Inputs and Outputs in this module library are labelled in a consistent way so as to make interfacing them easy to understand. The chart below defines all of the standard Audulus input and output signal ranges that you will find in the Module Library.
Interfacing these signals is easy. Hz outputs go to Hz inputs. Gate outputs to gate inputs. Modulation outputs to modulation inputs, and so on.
Audulus does not distinguish between audio and control signals. However, there are conventions for the ranges of each signal type.
In the Module Library under
Utilities -> Translation you will find all sorts of mini-modules that translate one signal type into another.
There are 4 general types of signals used in the Module Library:
Each signal type is associated with one or more input or output. Below is an overview of each general type as well as a more detailed breakdown of each signal type.
Input/Outputs: Audio, Left/Right
Audio signals are the sounds that pass through and out of Audulus. Audio can come from an external instrument or can be created from within Audulus using oscillators, noise sources, and other sound-generating modules.
Audio signals have both a positive and negative component. Audio output cannot exceed the -1 to 1 maximum range. Larger values will be clipped, causing distortion.
Input/Outputs: Modulation, Gate, Envelope, Knob
Modulation signals are control signals. They can control a filter's cutoff, advance a sequencer step, trigger an envelope, and much more.
All of the knobs in the module library work in a 0 to 1 range so that they can interface with any modulation signal directly. Because of this, they are also often interchangeable with one another. However, modules expecting gate signals will only trigger properly with a gate input.
Input/Outputs: Number, Inverse, Any Signal, Degrees, High/Low, Hz, Radians
Number signals can have specific or non-specific ranges. They can act as control signals, but they are not interchangable with modulation signals.
In general, do not connect number signals to any audio, modulation, or octave inputs. Doing so can cause a painful spike in volume or pitch.
The Octave signal in Audulus is a linearized pitch scale centered at 0 at a specific reference pitch. The default reference pitch is A = 440Hz. Every integer is an octave above or below the reference pitch.
Below is an example of a chromatic scale one octave above and one octave below the reference pitch. It also shows the intervals of the reference pitch to the maximum 4 and the minimum -4. The standard number of intervals in an octave is 12, but you can divide it up more to access microtones.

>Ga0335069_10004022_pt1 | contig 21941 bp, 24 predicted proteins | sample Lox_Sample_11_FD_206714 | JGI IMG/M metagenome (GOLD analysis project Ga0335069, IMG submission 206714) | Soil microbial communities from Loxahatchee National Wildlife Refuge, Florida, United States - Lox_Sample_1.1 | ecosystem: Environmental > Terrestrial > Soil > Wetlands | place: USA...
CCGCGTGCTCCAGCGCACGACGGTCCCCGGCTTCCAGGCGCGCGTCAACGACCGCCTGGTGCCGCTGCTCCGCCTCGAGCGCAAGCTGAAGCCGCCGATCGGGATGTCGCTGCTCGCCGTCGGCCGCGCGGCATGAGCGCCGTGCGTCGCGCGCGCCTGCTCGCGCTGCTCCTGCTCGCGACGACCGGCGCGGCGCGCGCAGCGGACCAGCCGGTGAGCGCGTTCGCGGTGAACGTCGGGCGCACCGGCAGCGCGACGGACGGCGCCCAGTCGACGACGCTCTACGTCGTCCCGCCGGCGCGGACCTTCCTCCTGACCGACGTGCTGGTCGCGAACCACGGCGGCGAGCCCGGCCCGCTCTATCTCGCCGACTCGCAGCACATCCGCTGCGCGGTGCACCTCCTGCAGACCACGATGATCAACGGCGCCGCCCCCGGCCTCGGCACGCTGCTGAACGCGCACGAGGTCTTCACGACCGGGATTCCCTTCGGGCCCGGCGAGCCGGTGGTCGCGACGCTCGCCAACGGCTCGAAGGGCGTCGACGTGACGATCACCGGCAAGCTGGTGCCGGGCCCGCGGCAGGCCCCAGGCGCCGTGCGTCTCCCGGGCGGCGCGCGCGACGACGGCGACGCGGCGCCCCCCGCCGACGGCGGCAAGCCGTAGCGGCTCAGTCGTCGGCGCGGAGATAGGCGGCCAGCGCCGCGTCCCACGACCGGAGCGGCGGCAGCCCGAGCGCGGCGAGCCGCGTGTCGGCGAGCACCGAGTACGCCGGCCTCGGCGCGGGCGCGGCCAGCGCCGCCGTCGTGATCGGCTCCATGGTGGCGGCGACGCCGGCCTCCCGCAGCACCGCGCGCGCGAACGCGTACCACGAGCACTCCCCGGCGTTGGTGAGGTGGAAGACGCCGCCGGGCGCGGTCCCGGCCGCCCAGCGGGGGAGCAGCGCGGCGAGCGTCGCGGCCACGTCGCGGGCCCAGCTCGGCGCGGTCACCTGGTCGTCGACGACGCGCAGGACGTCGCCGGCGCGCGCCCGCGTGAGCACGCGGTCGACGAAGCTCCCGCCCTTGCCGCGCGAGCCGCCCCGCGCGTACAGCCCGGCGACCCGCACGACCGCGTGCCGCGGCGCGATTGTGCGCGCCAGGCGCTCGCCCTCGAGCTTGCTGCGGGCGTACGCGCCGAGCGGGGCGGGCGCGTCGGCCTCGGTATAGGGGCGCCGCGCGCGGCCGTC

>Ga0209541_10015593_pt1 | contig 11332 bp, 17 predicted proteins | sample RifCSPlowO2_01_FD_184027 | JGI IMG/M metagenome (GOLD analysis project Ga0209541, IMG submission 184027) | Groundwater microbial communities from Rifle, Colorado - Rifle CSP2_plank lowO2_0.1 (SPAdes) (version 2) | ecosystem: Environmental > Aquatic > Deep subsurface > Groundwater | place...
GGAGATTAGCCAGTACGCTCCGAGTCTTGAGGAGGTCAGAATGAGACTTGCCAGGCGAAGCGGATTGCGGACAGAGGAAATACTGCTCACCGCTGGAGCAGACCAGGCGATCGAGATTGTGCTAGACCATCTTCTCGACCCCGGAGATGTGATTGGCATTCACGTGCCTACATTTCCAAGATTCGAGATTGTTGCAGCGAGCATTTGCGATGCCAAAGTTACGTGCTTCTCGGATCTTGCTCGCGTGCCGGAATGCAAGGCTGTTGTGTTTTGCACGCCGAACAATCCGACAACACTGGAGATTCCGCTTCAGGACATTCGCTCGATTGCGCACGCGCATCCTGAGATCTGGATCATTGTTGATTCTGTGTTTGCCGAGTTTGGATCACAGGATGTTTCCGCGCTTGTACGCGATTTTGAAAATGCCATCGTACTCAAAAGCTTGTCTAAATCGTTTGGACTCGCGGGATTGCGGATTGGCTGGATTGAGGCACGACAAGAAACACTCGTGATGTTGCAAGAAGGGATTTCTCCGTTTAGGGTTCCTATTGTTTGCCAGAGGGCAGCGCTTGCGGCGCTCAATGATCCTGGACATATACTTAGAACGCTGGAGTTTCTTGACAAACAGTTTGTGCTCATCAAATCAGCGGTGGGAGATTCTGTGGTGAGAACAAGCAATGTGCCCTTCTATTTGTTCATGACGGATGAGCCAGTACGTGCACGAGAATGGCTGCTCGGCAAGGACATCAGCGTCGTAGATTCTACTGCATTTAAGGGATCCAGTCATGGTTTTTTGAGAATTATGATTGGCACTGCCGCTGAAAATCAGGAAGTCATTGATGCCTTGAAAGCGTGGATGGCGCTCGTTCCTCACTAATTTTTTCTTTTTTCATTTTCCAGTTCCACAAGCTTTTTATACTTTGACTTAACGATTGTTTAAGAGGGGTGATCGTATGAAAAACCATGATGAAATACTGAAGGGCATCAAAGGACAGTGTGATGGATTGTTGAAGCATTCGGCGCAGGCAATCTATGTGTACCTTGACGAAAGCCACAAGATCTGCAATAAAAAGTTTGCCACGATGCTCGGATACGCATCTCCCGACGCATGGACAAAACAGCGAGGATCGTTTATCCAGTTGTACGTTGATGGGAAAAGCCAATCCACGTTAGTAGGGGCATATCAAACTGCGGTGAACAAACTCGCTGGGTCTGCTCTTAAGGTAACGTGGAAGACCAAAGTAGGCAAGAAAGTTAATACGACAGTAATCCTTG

Note | Octave Signal
:------------- | :------------- |
A8 = 7050Hz |
A7 = 3520Hz |
A6 = 1760Hz |
1 + 1/12
A5 = 880Hz |
A4 = 440Hz |
A3 = 220Hz |
-1 - 1/12
A2 = 110Hz |
A1 = 55Hz |
A0 = 22.5Hz |
Below is a chart of the input-output abbreviations. The label is the one-letter or symbol abbreviation at the middle of the input or output. Some labels have lights associated with them. The definition is what the label refers to. The range is the set of expected input-output values. The notes are brief explanations of the signal type and what they do.
||Number signals are non-specific numbers . Often used for counting.|
||This indicator is used to show that the output is an inverted version of an adjacent signal, and is usually placed to the left of the uninverted signal.|
||This symbol is used for inputs and outputs with non-specific signals. Often found on switch and routing modules.|
||Keep your audio signals in the -1 to 1 range to prevent hard clipping.|
||Useful for indicating phase relationships.|
||Often used to modulate oscillator volume and filter cutoff.|
||Gate signals are on/off signals that act mostly as switches and triggers. Logic expressions and other nodes that react to gates generally react to the rising edge of the gate - the moment the gate changes from low
||Used to set upper and lower limits or signals or to indicate a relationship between two output signals.|
||Hz values are generally used for directly entering precise values for filters, oscillators, or clocks.|
||Knobs are kept 0-1 to interface easily with Modulation (m) signals. When their range needs to be translated, this is done inside the module with math or one of the knob modules.|
||Stereo audio signals are denoted by the letters L/R. You do not have to use them as stereo signals, but if you connect L to L and R to R, you can be assured of proper stereo imaging.|
||Modulation signals are all 0 to 1 so that they interface easily with the knobs in this library, which are all also 0 to 1. LFOs and envelopes are examples of modulation signals. When a knob's range needs to be translated, it is done so inside the module, rather than directly setting the range of the knob's min and max values.|
||The Octave signal is a linear pitch scale that allows for simple arithmetic transposing. 0 represents the reference pitch, which is defaulted to A = 440Hz. A signal of 1 is one octave above the reference pitch, and -1 is one octave below the reference pitch. Chromatic notes are accessible in steps of 1/12. Microtonal notes are available in steps of 1/24 and above.|
||The Phasor node outputs Radians. Useful in trigonometric functions.|